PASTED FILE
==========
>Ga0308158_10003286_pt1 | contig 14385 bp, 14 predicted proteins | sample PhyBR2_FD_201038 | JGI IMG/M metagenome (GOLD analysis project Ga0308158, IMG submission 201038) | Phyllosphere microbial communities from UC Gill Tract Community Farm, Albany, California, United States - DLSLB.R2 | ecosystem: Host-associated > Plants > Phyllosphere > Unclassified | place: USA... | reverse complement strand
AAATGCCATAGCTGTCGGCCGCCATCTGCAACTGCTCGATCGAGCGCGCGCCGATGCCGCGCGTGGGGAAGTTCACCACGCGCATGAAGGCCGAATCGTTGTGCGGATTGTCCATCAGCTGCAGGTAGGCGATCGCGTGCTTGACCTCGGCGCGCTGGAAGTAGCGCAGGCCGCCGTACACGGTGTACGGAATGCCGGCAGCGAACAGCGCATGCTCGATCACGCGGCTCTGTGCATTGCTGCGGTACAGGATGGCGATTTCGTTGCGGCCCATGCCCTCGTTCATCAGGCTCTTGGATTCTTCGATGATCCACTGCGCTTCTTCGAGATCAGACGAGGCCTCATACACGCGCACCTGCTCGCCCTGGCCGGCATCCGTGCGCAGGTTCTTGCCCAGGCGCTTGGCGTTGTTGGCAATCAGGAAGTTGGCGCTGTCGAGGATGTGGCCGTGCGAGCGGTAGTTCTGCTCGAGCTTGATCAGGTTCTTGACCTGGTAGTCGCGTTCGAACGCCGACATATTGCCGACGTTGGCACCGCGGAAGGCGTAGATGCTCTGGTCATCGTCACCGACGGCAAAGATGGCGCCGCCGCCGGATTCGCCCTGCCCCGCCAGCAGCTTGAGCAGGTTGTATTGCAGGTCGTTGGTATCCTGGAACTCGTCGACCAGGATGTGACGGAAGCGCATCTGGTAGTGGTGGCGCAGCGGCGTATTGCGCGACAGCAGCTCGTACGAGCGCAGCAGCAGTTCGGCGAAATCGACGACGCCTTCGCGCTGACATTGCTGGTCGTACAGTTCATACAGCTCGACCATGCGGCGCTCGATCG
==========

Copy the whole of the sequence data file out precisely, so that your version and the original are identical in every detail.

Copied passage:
>Ga0308158_10003286_pt1 | contig 14385 bp, 14 predicted proteins | sample PhyBR2_FD_201038 | JGI IMG/M metagenome (GOLD analysis project Ga0308158, IMG submission 201038) | Phyllosphere microbial communities from UC Gill Tract Community Farm, Albany, California, United States - DLSLB.R2 | ecosystem: Host-associated > Plants > Phyllosphere > Unclassified | place: USA... | reverse complement strand
AAATGCCATAGCTGTCGGCCGCCATCTGCAACTGCTCGATCGAGCGCGCGCCGATGCCGCGCGTGGGGAAGTTCACCACGCGCATGAAGGCCGAATCGTTGTGCGGATTGTCCATCAGCTGCAGGTAGGCGATCGCGTGCTTGACCTCGGCGCGCTGGAAGTAGCGCAGGCCGCCGTACACGGTGTACGGAATGCCGGCAGCGAACAGCGCATGCTCGATCACGCGGCTCTGTGCATTGCTGCGGTACAGGATGGCGATTTCGTTGCGGCCCATGCCCTCGTTCATCAGGCTCTTGGATTCTTCGATGATCCACTGCGCTTCTTCGAGATCAGACGAGGCCTCATACACGCGCACCTGCTCGCCCTGGCCGGCATCCGTGCGCAGGTTCTTGCCCAGGCGCTTGGCGTTGTTGGCAATCAGGAAGTTGGCGCTGTCGAGGATGTGGCCGTGCGAGCGGTAGTTCTGCTCGAGCTTGATCAGGTTCTTGACCTGGTAGTCGCGTTCGAACGCCGACATATTGCCGACGTTGGCACCGCGGAAGGCGTAGATGCTCTGGTCATCGTCACCGACGGCAAAGATGGCGCCGCCGCCGGATTCGCCCTGCCCCGCCAGCAGCTTGAGCAGGTTGTATTGCAGGTCGTTGGTATCCTGGAACTCGTCGACCAGGATGTGACGGAAGCGCATCTGGTAGTGGTGGCGCAGCGGCGTATTGCGCGACAGCAGCTCGTACGAGCGCAGCAGCAGTTCGGCGAAATCGACGACGCCTTCGCGCTGACATTGCTGGTCGTACAGTTCATACAGCTCGACCATGCGGCGCTCGATCG